Jonathan Lyndon Chase
Heavy Lifting, 2018
(on exhibition last June)Kohn Gallery is pleased to present Sheets, a solo exhibition of new work by Philadelphia-based artist Jonathan Lyndon Chase. This marks the artist’s inaugural exhibition with the gallery, and will be his first solo presentation in Los Angeles. Through contorted figures and fractured compositions that float seamlessly between historical and contemporary styles and references, Chase portrays a form of self-expression that puts human touch at the forefront of his art. His powerful figurative paintings highlight the daily lives of black queer men and the difficulties faced by defining one’s identity as such in contemporary society. Chase’s engagement with the black figure is complicated and multifaceted. He is often fixated on the duality of emotions and experience. It is important that contrasts exist between the mood of his characters and their environment. This focus on depersonalization brings awareness to the experience of struggling to unite different components of gender identity and psychosocial adversity, especially within the black community.
2 Lovers Crossing, 2018
Drawing from his everyday experiences, Chase examines the relationship between space and gender as social constructs; the ways in which gender identity is affected by our immediate environment and the dominant societal norms that exist within that space. For Sheets, Chase delves further into this idea of gender performativity, using spatial obscurity as a means of protecting his autobiographical subjects from the trappings of ethno-cultural stereotypes and societal expectations. Fragmented, multi-dimensional characters are placed within abstract and ambiguous backdrops, diminishing existing structures that forcefully define how conventionally masculine and feminine bodies are supposed to function in various settings━ both indoor and outdoor, intimate and public.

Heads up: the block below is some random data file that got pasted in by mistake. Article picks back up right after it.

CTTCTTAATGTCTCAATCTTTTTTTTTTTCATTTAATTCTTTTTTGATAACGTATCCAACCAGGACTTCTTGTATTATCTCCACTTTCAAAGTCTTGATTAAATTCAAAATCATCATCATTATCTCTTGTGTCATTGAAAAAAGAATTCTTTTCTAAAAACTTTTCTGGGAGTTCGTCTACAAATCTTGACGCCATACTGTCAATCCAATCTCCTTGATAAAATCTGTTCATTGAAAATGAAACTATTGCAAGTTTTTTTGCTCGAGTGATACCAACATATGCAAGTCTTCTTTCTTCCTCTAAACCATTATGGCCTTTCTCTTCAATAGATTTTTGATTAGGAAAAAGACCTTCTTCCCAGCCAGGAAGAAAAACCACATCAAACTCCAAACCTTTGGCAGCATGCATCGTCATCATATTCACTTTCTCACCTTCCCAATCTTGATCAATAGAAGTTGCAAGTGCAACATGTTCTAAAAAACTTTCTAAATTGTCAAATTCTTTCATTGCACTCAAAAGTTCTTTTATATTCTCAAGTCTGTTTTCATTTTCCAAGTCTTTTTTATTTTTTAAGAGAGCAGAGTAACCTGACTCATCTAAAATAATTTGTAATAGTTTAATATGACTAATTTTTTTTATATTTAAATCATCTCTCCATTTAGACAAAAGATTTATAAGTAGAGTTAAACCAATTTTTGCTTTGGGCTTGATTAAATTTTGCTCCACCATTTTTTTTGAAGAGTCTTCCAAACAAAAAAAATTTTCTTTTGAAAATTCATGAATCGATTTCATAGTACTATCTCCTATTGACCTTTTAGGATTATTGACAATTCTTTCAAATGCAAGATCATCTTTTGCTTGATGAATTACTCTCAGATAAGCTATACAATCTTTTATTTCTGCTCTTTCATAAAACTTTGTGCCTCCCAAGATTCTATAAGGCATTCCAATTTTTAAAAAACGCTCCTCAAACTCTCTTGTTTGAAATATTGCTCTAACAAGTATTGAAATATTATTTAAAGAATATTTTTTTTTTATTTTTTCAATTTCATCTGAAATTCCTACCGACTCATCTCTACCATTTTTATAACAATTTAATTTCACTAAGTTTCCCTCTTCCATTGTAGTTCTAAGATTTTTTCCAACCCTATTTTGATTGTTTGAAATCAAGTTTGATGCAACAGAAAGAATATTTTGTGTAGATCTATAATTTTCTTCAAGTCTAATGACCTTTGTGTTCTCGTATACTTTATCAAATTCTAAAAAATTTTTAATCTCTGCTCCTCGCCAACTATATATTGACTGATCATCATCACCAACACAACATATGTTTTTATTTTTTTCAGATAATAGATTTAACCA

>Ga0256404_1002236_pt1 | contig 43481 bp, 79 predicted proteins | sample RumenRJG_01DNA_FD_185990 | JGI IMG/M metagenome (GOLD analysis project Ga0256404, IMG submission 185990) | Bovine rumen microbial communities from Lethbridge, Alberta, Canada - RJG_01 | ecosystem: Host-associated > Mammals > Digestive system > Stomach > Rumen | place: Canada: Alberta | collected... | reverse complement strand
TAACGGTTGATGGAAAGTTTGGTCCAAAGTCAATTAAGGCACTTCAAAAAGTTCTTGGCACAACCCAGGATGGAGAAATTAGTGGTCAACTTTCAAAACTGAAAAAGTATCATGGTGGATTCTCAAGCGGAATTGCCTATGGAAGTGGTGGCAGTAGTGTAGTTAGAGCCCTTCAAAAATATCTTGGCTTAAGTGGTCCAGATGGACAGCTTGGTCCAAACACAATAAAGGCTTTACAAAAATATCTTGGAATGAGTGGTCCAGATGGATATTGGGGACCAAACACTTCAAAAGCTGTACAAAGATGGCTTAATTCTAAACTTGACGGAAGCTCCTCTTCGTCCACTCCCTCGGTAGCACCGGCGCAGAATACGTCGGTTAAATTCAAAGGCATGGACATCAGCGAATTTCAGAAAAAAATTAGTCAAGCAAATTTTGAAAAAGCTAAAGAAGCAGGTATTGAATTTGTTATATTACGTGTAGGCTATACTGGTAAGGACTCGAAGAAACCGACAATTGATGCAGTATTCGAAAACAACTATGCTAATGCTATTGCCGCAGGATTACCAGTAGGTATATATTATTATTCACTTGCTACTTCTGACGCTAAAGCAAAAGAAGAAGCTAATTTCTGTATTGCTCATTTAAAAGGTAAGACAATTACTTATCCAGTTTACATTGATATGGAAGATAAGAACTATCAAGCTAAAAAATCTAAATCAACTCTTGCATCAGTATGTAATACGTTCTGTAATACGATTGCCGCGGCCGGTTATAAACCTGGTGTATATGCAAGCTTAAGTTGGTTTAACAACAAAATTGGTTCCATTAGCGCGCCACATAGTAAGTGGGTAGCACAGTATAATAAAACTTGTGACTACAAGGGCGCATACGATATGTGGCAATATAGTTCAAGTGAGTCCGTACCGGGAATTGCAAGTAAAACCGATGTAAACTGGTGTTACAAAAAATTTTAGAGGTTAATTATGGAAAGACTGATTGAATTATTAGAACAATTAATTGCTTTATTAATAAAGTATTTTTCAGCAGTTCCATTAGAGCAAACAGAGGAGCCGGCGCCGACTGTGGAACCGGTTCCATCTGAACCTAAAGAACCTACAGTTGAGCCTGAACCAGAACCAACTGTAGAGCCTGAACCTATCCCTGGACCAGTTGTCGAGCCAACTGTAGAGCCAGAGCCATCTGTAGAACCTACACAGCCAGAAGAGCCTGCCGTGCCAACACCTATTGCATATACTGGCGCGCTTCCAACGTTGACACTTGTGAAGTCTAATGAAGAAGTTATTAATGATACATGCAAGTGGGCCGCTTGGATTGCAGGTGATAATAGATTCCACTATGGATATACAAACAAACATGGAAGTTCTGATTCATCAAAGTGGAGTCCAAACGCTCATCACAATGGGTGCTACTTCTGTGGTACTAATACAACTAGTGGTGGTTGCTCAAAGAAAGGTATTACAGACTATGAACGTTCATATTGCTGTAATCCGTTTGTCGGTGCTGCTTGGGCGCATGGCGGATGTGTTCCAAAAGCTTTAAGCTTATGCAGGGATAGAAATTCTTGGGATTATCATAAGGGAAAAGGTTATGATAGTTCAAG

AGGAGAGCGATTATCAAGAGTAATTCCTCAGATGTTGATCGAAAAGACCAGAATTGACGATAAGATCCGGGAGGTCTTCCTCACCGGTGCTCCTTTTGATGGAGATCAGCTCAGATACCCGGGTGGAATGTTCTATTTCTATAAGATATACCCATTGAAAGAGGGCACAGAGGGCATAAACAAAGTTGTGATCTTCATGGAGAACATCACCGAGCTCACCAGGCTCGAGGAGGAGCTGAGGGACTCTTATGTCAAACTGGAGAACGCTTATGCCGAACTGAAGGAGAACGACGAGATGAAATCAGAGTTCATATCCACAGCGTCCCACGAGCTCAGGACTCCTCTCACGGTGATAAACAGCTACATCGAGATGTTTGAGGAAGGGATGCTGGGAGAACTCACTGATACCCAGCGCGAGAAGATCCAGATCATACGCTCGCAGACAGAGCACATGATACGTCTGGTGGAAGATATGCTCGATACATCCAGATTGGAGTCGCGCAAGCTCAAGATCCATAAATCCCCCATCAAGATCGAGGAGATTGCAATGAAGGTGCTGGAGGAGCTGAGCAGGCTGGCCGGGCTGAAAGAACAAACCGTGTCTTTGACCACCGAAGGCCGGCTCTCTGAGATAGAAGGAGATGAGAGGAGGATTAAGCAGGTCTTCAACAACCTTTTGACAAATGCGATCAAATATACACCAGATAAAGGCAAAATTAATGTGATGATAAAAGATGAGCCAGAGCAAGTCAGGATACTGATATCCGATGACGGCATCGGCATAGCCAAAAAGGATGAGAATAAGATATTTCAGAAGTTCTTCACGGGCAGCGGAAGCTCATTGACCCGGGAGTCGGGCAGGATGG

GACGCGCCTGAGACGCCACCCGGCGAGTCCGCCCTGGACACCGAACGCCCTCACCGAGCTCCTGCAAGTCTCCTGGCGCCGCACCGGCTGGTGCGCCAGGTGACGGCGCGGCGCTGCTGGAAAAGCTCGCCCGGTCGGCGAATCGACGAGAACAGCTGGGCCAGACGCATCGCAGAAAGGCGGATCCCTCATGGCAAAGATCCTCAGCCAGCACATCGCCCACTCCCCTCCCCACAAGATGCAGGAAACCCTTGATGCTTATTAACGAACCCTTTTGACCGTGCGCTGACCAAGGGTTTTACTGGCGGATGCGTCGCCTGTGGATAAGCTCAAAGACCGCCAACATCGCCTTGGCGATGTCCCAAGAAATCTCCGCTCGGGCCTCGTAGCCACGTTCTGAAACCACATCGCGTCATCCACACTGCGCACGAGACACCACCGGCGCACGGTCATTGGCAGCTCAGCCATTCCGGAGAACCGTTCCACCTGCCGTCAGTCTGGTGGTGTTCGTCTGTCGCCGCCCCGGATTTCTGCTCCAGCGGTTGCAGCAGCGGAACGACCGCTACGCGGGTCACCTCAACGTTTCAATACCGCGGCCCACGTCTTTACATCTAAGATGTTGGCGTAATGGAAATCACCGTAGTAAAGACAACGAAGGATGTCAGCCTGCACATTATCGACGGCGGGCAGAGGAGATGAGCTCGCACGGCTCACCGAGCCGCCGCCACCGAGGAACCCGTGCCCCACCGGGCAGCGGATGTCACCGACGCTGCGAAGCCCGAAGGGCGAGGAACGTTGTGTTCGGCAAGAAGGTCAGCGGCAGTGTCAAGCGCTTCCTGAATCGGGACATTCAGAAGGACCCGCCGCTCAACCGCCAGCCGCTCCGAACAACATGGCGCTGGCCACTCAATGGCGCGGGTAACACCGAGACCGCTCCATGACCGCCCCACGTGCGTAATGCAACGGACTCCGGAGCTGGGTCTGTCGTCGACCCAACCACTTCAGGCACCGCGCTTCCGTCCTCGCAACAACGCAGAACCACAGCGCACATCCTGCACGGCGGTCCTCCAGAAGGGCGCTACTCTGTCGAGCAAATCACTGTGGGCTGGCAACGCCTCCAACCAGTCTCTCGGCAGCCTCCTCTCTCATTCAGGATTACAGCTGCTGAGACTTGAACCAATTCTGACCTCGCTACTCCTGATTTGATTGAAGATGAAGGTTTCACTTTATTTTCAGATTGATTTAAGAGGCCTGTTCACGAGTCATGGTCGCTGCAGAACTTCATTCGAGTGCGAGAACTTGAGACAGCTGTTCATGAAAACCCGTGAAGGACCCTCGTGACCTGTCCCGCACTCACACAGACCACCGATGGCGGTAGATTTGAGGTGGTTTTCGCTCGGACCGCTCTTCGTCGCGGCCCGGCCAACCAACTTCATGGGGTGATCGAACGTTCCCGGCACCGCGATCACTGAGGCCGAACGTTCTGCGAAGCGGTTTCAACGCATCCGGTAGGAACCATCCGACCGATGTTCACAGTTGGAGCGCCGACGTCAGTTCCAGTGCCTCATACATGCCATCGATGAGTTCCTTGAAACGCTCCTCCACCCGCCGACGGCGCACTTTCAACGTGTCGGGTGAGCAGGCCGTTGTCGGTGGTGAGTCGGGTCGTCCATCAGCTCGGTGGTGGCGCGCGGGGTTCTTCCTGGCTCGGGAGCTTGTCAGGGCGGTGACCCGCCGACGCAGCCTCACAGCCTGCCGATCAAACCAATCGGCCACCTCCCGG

3 Graces Only, 2018/Bend 2018
Introducing personalized yet heavily contorted figures in more conventional, safe environments, Chase’s figures are allowed to experiment with new forms of non-binary gender expression—coupling watches, track pants, and Nikes with hoop earrings, eyeshadow, and lipstick. His use of gendered items and symbolization, such as fashion and make-up, is rich in Ball Culture, an underground subculture that has thrived for generations as a haven for LGBTQ people of color. As a minority within a minority, many of Chase’s colors and cues are inspired by music and pop culture aesthetics common in the 90s-era black community in which he grew up.
Chase’s practice is a hybrid one, ranging across painting, drawing, collage, and sculpture, often all within the same work. The current exhibition displays this interdisciplinary practice with a range of his multi-medium paintings and works on paper throughout the entirety of the gallery’s exhibition spaces. These works contain a vast vernacular of expressionism and graphic style evocative of predecessors such as Egon Schiele; harnessing an exceptional degree of emotional and sexual directness and figural distortion in place of conventional beauty. Moreover, his deeply personal and striking approach to figuration incites references to the contorted male bodies of Francis Bacon, while their impossible curvature and ageless ambiguity is indicative of Greco- Roman sculpture. Yet with his raw, gestural aesthetic, Chase has developed a distinctive body of work that bridges the contemporary and the ancient, hinging on representation and abstraction.
The title of the exhibition, Sheets, alludes to Chase’s use of bedsheets as a base material, allowing viewers to literally and metaphorically share in his domestic spaces, which for Chase function as safe spaces. Sheets is a reference to where we begin our day and end it, an element of our day-to-day lives that allows us to unravel or disrobe the layers of multiple identity we maintain for the outside world in order to live.